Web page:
Narrator: Bronson Pinchot
Series: The League of Princes, Book 2
Published by Harper Audio on 26 November 2013
Genres: Abduction, Action & Adventure, Adaptation, Espionage, Fairy Tales, Folklore, & Legends, Friendship, Magic, Middle Grade, Royalty, Self-Esteem & Self-Reliance, Survival Stories
Length: 10 hours 20 minutes
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Place(s) Traveled To: The Kingdoms – Erinthia // Sylvaria // Harmonia // The Orphaned Wastes // Sturmhagen // Avondell
First Line(s): A true hero plays the flute.
The Hero’s Guide to Storming the Castle is the second book in Christopher Healy’s League of Princes series and picks up not long after the first book ends. Events have been turned against our princes a but as their heroics are turned into a bit of a farce and Briar Rose is determined to concur all of the kindoms. Which she will do with through blackmail and cunning where she can. But then the bandit king steals an item of power and this will have our luckless League of Princes joining with Briar Rose to get it back.
As with the first book, The Hero’s Guide to Saving Your Kingdom, this book is filled which shenanigans and humor as our bumbling princes and their sassy princesses try to overcome impossible odds in order to save the say. Bronson Pinchot does a great job bringing all of these characters to life making them endearing and bratty depending on who is doing the talking. Pinchot’s narration had me finding reasons to listen to this story to see what would happen next. The only thing missing from the audio version of this story was that I missed all the artwork that I know had to be included in its pages. The artwork was really fun and added to the the story and so without it there was something missing from this one.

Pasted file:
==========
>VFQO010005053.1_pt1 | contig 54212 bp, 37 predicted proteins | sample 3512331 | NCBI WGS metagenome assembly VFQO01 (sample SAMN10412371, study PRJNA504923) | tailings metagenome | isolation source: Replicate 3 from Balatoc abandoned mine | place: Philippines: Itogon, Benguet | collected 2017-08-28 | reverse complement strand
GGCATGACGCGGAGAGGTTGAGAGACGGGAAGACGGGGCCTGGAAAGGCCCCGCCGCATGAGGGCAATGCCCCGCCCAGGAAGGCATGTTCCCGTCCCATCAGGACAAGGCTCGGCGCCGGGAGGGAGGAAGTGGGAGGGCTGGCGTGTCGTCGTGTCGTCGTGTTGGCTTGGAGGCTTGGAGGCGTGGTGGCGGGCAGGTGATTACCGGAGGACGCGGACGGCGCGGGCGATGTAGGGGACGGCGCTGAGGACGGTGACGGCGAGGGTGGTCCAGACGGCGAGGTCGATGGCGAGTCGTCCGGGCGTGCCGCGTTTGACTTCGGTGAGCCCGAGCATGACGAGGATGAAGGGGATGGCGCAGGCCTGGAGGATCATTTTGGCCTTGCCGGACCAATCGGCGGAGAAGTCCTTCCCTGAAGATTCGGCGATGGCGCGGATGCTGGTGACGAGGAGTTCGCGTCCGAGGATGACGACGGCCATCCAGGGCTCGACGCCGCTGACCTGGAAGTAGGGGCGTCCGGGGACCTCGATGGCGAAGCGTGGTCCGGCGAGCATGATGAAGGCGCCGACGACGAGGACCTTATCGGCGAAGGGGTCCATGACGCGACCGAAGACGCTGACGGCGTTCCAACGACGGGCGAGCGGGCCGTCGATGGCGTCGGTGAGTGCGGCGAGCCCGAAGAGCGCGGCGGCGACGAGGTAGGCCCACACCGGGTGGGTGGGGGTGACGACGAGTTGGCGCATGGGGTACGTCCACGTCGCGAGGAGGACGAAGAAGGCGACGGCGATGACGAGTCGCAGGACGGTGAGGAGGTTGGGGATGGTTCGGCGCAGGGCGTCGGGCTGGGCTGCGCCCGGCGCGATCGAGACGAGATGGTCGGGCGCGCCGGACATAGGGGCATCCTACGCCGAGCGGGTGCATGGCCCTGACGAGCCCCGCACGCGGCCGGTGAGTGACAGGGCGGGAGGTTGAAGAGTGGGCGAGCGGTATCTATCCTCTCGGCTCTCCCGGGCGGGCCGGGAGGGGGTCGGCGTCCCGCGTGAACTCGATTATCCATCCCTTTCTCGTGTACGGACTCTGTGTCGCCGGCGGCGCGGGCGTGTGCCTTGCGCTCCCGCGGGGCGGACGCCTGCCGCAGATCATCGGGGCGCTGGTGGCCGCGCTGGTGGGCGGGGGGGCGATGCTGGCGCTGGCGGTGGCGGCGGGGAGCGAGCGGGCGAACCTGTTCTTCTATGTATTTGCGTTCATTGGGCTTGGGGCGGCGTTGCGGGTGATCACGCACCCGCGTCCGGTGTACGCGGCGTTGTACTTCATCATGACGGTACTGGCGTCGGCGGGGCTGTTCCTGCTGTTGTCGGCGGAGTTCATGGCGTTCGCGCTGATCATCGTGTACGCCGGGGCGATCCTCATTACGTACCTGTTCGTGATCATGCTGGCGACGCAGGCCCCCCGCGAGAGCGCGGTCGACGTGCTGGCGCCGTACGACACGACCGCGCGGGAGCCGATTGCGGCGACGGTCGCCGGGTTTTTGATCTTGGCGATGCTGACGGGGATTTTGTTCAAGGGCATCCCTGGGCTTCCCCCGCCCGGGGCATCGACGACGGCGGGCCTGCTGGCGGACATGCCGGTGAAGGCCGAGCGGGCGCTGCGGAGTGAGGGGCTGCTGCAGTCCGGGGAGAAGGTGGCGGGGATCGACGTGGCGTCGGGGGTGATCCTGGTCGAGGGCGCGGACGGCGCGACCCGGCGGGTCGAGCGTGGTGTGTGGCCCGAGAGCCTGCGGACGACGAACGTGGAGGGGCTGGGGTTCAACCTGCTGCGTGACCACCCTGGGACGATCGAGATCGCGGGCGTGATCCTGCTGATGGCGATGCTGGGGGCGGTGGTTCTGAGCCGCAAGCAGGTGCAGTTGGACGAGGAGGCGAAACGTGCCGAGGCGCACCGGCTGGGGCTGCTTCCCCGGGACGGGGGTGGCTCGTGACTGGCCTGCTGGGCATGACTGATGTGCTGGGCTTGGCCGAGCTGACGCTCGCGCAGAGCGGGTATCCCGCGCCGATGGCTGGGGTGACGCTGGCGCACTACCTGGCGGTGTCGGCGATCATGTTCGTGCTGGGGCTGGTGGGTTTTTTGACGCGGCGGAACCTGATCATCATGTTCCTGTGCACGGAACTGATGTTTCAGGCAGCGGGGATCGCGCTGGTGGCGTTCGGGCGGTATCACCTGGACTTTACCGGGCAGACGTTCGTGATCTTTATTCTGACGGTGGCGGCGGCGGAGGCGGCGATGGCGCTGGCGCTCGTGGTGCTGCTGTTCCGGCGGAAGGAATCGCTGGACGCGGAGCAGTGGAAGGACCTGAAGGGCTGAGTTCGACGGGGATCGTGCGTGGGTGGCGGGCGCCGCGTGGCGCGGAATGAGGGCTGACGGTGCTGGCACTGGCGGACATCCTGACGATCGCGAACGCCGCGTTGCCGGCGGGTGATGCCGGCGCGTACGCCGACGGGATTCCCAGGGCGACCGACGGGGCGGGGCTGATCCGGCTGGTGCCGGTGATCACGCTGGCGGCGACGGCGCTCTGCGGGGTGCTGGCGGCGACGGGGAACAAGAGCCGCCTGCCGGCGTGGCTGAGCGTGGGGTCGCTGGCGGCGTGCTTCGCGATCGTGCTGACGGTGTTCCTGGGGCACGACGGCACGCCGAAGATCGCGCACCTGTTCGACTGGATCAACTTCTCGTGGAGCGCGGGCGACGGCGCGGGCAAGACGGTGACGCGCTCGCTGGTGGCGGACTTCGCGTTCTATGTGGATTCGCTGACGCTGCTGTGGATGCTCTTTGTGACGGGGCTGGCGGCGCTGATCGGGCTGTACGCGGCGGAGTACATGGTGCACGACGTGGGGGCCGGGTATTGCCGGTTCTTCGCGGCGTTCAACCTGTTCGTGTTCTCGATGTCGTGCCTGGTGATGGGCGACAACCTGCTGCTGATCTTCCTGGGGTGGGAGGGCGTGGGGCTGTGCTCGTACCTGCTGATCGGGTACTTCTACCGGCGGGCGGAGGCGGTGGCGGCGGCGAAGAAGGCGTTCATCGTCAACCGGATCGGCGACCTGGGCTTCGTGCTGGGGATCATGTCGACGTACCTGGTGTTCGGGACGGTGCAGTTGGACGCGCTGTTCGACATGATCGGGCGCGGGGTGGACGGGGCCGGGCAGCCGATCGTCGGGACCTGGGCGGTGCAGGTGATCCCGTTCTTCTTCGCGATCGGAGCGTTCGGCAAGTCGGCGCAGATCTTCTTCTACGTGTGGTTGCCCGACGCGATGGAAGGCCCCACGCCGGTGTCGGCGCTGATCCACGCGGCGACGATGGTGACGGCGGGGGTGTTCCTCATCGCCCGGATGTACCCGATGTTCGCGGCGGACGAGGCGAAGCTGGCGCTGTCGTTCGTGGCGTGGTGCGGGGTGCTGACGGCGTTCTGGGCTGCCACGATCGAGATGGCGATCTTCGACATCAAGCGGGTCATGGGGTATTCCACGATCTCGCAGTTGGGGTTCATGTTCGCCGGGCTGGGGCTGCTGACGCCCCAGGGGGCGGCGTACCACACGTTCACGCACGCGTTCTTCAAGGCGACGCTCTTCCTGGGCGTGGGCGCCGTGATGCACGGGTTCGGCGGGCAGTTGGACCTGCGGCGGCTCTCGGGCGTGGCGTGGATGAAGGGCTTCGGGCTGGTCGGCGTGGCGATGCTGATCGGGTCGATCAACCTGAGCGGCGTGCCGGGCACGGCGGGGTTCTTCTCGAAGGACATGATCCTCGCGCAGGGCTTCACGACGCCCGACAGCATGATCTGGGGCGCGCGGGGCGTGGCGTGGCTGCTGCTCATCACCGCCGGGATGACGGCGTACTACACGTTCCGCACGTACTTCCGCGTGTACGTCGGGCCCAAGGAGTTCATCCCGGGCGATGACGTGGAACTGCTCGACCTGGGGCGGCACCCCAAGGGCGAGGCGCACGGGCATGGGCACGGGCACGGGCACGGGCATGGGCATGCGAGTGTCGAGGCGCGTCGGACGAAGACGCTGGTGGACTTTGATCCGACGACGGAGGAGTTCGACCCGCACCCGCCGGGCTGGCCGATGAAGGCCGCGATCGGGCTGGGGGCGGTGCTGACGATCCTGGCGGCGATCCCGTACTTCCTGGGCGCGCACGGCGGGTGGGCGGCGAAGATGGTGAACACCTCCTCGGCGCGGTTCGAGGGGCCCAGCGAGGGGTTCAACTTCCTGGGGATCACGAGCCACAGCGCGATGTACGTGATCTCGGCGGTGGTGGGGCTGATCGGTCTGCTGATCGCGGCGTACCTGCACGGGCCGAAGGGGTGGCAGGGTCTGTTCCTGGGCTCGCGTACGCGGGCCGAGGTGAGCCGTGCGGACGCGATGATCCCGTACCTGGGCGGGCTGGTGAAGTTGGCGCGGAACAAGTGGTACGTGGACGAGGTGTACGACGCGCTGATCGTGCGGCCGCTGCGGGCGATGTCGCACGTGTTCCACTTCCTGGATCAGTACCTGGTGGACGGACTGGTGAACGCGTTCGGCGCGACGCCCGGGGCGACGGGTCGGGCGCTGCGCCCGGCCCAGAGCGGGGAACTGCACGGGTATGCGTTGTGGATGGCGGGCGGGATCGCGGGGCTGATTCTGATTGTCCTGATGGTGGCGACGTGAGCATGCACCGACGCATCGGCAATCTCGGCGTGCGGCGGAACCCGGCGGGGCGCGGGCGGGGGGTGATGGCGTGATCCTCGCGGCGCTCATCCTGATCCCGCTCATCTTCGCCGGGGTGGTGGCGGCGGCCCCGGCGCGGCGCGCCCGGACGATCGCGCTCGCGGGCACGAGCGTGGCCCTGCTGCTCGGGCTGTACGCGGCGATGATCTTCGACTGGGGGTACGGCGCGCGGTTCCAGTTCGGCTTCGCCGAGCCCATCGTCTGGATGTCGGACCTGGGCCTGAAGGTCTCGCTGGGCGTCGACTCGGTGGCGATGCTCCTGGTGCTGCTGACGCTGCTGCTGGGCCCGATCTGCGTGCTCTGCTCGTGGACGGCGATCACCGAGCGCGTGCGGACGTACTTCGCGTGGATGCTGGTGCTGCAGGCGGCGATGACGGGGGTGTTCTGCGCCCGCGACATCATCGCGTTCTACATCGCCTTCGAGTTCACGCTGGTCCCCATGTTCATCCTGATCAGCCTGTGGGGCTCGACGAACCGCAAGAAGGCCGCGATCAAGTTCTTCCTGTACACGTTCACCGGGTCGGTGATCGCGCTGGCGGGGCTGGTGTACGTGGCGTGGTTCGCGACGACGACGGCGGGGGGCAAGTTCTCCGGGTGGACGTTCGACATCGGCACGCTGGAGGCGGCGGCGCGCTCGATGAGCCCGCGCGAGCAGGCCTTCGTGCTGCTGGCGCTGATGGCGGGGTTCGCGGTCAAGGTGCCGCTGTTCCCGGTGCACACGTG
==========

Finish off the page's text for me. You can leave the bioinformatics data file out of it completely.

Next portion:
Overall, I enjoyed this story but there are times when the characters do annoy with their constant bumbling and a refusal to learn from past mistakes. There are also things that are easier for me to see reading this as an adult than some of the intended audiences might. Like the various star-crossed lovers that fill the pages of this book. Just because a fairy sets up two people doesn’t mean that they are destined to be together forever.
However, most of my quibbles and annoyances with this one do come from the fact that I’m not the target audience. There are tools needed sometimes when writing for younger readers that seem repetitive or just plan dumb. But I do think that Hero’s Guide to Storming the Castle will have a lot of appeal to both boys and girls who like adventure stories.